Baltimore Orioles: Brian Matusz – Coming or Going?


Mar 5, 2015; Sarasota, FL, USA; Baltimore Orioles relief pitcher Brian Matusz (17) pitches during the third inning of a spring training baseball game against the Toronto Blue Jays at Ed Smith Stadium. Mandatory Credit: Tommy Gilligan-USA TODAY Sports

What is the story with the Baltimore Orioles and Brian Matusz going into the 2015 season? He has had reasonably good success as a reliever, particularly in the second half of last year. But the Orioles are stretching him out this spring and are even going to give him a start today (Saturday) against the Tampa Bay Rays.

This seems odd. It is not like the Orioles need more starters; they already have at least one too many. And T.J. McFarland is the presumed long-man lefty, having been very effective in this role.

This seems odd. It is not like the Orioles need more starters; they already have at least one too many. And T.J. McFarland is the presumed long-man lefty, having been very effective in this role.

The official line coming from Buck Showalter is that this will allow Matusz to work on all of his pitches in an extended outing. And that could certainly be a benefit. As well, it does not hurt at all to have bullpen pitchers able to pitch more than one inning.

I frankly do not think tossing multiple innings is expected and accomplished anywhere near enough throughout the sport in this era. That is a valuable skill. If the first reliever in the game in the sixth or seventh innings throws only eight or nine pitches and looks very good, why not send him back out for a few more batters. Every time there is a change of pitchers, there is the risk of introducing someone who might not be going to have his best stuff.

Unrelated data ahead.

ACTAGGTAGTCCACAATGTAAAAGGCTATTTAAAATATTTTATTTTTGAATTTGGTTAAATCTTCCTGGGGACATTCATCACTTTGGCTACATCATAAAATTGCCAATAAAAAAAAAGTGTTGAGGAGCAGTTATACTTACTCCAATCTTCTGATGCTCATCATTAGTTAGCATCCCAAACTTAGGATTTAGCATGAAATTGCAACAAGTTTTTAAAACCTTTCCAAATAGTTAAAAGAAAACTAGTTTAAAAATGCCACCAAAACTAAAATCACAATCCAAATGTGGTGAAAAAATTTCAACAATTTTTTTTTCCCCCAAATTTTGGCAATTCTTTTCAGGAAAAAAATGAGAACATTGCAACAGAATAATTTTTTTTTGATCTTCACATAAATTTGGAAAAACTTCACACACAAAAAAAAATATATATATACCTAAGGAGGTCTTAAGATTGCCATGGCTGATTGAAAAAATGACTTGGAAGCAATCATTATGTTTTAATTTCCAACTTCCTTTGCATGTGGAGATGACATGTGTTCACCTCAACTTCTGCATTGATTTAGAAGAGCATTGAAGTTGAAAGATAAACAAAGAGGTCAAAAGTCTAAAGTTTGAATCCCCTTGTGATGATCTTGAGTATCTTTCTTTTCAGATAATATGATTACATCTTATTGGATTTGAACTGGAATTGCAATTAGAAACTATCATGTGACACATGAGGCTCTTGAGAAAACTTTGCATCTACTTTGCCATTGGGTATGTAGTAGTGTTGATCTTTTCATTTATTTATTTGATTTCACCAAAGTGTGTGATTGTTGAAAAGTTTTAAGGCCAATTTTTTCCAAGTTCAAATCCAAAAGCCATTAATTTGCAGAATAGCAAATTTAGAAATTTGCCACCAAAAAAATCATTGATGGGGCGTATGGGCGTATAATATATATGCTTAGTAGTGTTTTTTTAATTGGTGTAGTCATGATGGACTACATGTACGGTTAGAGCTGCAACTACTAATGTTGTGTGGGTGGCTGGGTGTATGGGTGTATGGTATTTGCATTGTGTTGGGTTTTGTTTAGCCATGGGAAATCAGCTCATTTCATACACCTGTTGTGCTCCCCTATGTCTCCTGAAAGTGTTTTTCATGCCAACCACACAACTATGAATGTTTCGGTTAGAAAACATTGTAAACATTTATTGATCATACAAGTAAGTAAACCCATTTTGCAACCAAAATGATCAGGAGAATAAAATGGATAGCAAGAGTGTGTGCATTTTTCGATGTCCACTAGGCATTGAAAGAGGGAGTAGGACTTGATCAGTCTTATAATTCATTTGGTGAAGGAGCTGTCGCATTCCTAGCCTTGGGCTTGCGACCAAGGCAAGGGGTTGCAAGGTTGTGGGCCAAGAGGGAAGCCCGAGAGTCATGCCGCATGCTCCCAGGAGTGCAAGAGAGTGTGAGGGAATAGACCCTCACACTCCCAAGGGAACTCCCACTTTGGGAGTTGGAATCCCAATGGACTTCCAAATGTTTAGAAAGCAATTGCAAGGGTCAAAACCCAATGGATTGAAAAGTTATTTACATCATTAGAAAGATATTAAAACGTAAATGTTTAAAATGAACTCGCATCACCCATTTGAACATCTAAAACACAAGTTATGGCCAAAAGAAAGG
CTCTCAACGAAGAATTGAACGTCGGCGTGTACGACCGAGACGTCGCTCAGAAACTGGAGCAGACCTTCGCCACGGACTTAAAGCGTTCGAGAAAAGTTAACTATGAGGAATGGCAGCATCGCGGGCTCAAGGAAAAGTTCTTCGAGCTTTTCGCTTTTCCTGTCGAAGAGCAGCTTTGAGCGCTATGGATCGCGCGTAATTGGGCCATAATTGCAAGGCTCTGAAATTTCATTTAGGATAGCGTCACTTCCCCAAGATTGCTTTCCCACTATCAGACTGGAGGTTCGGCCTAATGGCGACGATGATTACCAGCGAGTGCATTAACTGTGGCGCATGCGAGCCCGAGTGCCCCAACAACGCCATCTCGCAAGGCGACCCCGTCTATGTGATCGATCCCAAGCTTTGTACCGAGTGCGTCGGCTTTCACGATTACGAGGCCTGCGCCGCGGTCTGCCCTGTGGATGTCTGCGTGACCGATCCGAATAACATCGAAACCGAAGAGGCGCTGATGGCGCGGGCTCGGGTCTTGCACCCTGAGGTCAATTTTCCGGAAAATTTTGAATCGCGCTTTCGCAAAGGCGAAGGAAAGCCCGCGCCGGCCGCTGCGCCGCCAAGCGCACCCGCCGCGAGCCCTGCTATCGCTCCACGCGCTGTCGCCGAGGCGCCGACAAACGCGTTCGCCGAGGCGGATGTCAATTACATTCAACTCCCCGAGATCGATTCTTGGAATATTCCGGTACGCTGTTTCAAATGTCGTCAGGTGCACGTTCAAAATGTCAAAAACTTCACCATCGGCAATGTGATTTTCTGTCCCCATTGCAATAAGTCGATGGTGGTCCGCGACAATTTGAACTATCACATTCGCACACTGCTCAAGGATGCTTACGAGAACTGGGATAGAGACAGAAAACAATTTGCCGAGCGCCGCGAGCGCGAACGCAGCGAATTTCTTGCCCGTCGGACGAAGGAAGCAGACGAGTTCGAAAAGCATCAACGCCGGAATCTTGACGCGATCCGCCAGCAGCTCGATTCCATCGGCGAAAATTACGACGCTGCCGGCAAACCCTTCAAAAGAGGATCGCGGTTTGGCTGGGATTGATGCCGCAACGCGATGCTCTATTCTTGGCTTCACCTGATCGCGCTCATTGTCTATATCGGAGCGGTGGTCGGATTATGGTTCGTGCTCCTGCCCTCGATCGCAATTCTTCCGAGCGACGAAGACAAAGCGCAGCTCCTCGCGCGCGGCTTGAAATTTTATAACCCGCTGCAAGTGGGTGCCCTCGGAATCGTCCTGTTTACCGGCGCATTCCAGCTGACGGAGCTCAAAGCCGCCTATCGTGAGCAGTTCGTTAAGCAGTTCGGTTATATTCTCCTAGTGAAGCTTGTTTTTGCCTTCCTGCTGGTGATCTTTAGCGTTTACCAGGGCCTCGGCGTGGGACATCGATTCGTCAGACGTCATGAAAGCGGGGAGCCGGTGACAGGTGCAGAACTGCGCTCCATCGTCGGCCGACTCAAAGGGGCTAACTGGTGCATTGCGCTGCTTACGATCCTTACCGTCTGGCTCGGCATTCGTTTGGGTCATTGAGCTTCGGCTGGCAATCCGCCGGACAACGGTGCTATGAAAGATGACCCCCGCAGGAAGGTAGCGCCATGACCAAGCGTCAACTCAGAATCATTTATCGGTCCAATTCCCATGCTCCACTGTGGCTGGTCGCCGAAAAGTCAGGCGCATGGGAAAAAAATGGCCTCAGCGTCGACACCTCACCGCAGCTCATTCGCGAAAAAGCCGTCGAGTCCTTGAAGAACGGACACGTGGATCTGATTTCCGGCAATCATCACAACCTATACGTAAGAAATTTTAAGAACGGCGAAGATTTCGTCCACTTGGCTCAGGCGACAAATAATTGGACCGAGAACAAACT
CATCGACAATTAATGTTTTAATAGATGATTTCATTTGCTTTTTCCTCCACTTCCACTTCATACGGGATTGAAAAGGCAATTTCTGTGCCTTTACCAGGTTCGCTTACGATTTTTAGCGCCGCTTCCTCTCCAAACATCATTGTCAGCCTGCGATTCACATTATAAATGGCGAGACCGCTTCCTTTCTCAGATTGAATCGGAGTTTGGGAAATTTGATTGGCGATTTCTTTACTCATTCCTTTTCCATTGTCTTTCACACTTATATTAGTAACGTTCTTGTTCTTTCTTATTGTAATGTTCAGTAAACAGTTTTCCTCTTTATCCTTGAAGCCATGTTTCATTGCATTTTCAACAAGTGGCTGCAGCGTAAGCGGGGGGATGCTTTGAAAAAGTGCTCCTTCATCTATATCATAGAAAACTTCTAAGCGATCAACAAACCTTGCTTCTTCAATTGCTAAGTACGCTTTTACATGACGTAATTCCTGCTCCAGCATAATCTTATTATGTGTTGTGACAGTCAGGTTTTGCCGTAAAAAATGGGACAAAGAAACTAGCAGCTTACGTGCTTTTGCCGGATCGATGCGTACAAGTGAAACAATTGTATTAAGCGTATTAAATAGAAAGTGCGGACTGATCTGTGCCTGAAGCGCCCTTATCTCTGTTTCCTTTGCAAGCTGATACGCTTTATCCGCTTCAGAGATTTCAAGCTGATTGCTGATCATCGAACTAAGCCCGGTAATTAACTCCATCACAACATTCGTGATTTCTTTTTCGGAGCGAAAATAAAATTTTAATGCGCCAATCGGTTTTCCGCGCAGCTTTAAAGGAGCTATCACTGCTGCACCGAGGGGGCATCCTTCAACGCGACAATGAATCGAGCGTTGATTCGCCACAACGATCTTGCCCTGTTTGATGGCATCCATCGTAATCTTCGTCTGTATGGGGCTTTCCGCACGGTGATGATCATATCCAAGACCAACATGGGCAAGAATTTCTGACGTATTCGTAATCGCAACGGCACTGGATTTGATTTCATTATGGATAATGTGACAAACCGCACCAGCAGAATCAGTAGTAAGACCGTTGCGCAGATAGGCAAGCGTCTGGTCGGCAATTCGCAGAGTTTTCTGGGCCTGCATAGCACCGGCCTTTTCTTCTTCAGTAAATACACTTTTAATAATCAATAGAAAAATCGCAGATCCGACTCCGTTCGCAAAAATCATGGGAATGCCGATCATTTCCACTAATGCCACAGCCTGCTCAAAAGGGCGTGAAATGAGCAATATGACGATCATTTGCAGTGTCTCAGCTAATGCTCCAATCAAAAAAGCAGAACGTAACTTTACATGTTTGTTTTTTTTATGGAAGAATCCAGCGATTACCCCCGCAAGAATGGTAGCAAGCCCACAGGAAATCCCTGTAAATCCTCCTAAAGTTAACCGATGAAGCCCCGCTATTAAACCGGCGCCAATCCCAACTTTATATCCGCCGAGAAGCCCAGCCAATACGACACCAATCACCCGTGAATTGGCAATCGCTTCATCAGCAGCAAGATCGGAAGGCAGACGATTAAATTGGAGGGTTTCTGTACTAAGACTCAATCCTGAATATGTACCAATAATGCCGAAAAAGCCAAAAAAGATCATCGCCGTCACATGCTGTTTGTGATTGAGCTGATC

But back to Matusz: the suspicion is that the Orioles may be stretching him out as trade bait for a late preseason move to a team needing additional pitching help. I will opine that, though I think the reasons listed above are genuine in the thinking of the organization, I do believe this is an additional potential reason. I have written on this theme several times in past months, as have others.

Additionally, Roch Kubatko wrote yesterday of an interesting health issue that Matusz has been dealing with for some time. Apparently a history of moderately high blood pressure had elevated to a significantly high level, necessitating a prescriptive intervention. Matusz reports feeling the best he has in several years, speaking of previous times where he would feel exhausted even with sufficient sleep. There is of course the commonly-known accompanying issue of some measure of anxiety with elevated blood pressure.

Could this account for some of the excessive, nervous activity seen in Matusz on the mound? He never looks comfortable and has a variety of nervous twitches, habits, and stretches (though this is far from rare among MLB players). Matusz also often looks unusually flushed in the face when pitching, frequently sweating profusely in spite of the weather conditions. Could this all be related?

Matusz has had both the best of times and the worst of times with the Orioles. Early on in his career he had games as a starter where he completely controlled the opposing lineup. But then came the horrific season of 2011 before being sent to the bullpen.

Though there have been some occasional struggles as a reliever, the overall picture has been quite positive. Opponents were a combined 14-for-80 (.175) in July, August and September last year.

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If something as basic as getting blood pressure under control could be a difference-maker for the former first-round / fourth-overall pick in 2008, that would be a significant moment in his life and for the Orioles organization.

In other news, piling on Ubaldo Jimenez and picking on his poor performances is about as much sport as catching fish in a child’s swimming pool. But only with UJ could a three-run, four-inning performance be seen as an improvement. Hey, he didn’t walk anyone! He did hit a batter and throw two wild pitches however. So, throwing wild pitches at a 4.5-per game pace is now applauded. There is a lot of ground yet to cover, but it is difficult to muster any faith that this is going to actually work.

Next: Looking at Orioles spring records of the past